Elk Ridge campground is on a hill that juts out into the water. The area is carpeted - and the air scented - with pinyon pine and juniper trees.

As the light dims, a fire is lit. A campfire in the United States means you are obliged to indulge in a s'more, roasted marshmallow and a layer of chocolate sandwiched between two graham crackers.

The following morning we drive to Dallas Creek to try out the canoe. The wind is up and whitecaps break on the water - a warning sign of the tough paddle ahead. After coasting along with the wind for a little while it becomes apparent that getting back to shore won't be easy. My co-paddler and I turn the 20-foot fibreglass canoe around and, with a massive effort, manage to complete the return journey in only double the time it took us to get out into the middle of the reservoir.

Ridgway may be a small town, but it has a big claim to fame.

Opened in 1985, the True Grit Cafe is named after the 1969 John Wayne movie, which was filmed in the area. Fashioned as a Wild West saloon from the outside, it is built on what was an empty lot in front of where Wayne's character, Marshal Rooster Cogburn, unloads prisoners from the Indian Territory. The upstairs bar resembles a shrine to The Duke, who won both a Golden Globe and his only Oscar for his part in the film. The Grit's home-made fare, including "the best dang chicken fried steak this side of the Rocky Mountains" can be taken on the cafe's deck, which looks out at the park where the movie's hanging scene was filmed.

Ridgway, like every other town in the state, it seems, has a brewery (Colorado Boy) and a distillery (Trail Town Still), which produces a delicious black pepper vodka and "desert water", a spirit distilled from agave.

A little further on from Ridgway, nestled at the base of the Rocky Mountains in another box canyon, is the town of Ouray (7,792 feet; population 1,000). The county, also called Ouray (and pronounced "you-ray"), is known, at least to the people here, as "the Switzerland of America".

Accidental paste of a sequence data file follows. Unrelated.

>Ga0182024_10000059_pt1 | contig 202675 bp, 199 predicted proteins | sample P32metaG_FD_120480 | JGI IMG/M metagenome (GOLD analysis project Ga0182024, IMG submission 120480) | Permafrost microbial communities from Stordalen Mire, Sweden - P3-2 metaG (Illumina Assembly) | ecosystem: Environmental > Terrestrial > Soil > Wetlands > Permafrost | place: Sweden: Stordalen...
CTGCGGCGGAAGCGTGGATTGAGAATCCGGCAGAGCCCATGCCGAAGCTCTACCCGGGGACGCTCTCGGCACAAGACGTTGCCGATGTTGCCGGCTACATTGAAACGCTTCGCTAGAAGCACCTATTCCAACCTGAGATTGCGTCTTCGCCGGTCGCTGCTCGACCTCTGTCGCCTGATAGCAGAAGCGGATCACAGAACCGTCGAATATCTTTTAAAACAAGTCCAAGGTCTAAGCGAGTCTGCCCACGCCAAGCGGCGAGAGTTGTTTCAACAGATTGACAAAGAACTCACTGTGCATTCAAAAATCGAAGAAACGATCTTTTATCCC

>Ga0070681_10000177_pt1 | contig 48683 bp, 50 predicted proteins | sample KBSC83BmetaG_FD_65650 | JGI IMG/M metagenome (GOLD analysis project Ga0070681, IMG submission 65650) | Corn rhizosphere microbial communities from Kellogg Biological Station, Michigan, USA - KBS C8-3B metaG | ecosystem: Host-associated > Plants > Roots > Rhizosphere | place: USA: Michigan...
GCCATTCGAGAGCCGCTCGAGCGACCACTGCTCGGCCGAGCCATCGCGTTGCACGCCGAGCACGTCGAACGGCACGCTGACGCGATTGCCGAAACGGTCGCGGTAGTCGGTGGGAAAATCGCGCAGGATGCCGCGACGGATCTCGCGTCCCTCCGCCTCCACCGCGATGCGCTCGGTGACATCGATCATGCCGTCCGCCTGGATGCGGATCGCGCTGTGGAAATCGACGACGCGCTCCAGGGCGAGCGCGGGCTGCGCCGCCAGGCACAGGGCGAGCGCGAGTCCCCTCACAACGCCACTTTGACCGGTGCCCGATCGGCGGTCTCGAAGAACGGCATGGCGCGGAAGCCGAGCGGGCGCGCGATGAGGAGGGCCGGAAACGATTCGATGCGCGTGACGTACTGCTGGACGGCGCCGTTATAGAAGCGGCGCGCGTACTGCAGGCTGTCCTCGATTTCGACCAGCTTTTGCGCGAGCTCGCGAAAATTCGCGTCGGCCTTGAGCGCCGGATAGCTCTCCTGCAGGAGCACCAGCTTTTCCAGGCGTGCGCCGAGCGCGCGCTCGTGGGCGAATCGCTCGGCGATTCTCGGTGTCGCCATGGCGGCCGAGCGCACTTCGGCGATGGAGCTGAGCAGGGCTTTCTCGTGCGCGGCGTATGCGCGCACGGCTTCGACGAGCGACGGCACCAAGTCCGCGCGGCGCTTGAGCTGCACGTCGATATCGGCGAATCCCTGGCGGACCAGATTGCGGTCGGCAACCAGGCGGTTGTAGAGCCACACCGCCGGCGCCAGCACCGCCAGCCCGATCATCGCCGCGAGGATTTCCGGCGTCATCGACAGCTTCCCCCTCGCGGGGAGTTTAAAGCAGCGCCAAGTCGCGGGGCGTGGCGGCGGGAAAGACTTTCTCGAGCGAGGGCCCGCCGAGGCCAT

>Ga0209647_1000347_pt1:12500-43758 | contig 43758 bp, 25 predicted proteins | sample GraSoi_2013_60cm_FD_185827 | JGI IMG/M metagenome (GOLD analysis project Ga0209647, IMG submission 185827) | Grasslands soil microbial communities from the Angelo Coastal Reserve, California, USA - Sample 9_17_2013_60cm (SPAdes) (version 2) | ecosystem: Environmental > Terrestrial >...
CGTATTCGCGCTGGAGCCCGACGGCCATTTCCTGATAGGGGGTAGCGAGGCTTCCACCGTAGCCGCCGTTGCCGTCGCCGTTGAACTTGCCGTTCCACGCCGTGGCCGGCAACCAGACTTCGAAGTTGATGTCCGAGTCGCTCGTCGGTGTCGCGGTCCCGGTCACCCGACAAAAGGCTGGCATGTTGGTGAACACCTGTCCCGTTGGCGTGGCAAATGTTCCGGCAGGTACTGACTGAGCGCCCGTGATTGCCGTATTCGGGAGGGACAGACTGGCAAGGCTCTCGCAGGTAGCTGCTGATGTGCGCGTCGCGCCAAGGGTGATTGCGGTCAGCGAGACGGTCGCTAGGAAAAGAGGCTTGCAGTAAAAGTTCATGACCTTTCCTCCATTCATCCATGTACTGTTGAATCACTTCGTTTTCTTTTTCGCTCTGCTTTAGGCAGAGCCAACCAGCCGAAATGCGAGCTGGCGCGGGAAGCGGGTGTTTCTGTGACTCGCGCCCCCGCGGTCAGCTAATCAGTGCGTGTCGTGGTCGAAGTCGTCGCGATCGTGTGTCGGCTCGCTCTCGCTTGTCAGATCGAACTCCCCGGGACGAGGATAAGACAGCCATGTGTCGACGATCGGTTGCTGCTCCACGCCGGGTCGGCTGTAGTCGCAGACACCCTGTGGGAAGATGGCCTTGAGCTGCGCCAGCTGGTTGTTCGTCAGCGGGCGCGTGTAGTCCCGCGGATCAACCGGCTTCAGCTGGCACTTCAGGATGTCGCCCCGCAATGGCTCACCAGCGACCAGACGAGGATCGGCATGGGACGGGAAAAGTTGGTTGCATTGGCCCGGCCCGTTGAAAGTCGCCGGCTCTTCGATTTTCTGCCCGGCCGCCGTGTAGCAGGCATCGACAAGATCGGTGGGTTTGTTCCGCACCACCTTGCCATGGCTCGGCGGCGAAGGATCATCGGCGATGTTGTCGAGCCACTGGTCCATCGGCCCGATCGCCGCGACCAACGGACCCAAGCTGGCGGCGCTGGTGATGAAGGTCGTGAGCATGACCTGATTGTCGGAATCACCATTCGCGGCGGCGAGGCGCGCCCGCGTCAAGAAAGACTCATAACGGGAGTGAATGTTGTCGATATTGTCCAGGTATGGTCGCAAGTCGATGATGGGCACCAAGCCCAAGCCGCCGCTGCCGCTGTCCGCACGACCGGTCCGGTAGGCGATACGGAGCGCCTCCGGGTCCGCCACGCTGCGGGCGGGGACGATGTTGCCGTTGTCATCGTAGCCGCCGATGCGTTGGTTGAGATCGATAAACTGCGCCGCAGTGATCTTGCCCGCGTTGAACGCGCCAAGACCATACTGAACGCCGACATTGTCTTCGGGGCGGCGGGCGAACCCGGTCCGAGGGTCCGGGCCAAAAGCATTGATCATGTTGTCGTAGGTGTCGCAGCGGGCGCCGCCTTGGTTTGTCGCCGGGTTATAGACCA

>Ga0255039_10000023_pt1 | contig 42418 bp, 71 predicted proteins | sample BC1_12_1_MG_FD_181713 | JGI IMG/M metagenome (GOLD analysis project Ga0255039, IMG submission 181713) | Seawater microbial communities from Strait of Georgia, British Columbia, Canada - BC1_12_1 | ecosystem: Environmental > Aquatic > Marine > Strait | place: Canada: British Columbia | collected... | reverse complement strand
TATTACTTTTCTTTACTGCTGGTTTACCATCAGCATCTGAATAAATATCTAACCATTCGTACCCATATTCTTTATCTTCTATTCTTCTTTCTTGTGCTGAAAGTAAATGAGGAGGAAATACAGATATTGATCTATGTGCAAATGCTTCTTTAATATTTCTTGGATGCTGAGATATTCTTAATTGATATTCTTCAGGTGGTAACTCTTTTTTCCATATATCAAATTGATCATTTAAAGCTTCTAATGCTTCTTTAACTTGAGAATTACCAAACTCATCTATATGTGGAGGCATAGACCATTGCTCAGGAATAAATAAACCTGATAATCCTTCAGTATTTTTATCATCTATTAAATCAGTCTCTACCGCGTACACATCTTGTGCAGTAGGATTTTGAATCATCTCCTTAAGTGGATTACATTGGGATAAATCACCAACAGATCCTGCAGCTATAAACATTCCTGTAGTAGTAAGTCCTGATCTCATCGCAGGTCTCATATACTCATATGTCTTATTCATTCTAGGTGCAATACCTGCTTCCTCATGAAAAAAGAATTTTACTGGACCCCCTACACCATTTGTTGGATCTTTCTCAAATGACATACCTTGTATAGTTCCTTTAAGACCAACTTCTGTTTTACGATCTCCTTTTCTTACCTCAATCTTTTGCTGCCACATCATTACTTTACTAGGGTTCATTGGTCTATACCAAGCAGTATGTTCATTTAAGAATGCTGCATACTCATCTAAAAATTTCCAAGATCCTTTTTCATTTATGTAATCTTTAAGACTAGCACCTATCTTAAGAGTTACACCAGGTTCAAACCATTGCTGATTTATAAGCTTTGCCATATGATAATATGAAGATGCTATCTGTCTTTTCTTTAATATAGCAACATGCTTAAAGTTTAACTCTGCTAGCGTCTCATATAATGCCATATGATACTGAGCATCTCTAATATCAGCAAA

Ouray's downtown area is designated a National Historic District, with the Beaumont Hotel, the Ouray City Hall and the Walsh Library all being on the National Register of Historic Places. Main Street is peppered with Victorian-era buildings but it is perhaps the Second Empire-styled Beaumont that takes pride of place. Local historians say the hotel was the finest in Colorado when it opened, in 1887. After hosting presidents Theodore Roosevelt and Herbert Hoover, business dropped off and the property was forced to close its doors. For 34 years the hotel sat abandoned, but it has since been renovated and, in 2003, the property reopened.

Jeep tours offer visitors a chance to see the surrounding ghost towns, once home to the flood of prospectors who came here during the gold rush of the late 1800s.

Ouray County, like most places in Colorado, is full of lakes, waterfalls and creeks. In winter the temperature drops to minus 10 degrees Celsius, freezing Box Canyon Falls solid and attracting ice climbers from all over the world.

Ouray is also known for its hot springs. Unlike many others, these springs are free from sulphurous odours, which is a blessing given the town's public pool contains close to a million gallons.

Colorado is a year-round wonderland. The mountains, (snow-covered or otherwise), the rivers and reservoirs, the small-town friendliness, the quirkiness … it's easy to see why John Otto fell in love with the place.

 

Getting there: American Airlines flies direct from Hong Kong to Dallas, from where the same carrier flies a summer service (until August 18) and ski-season service (December 18 - April 6) to Montrose.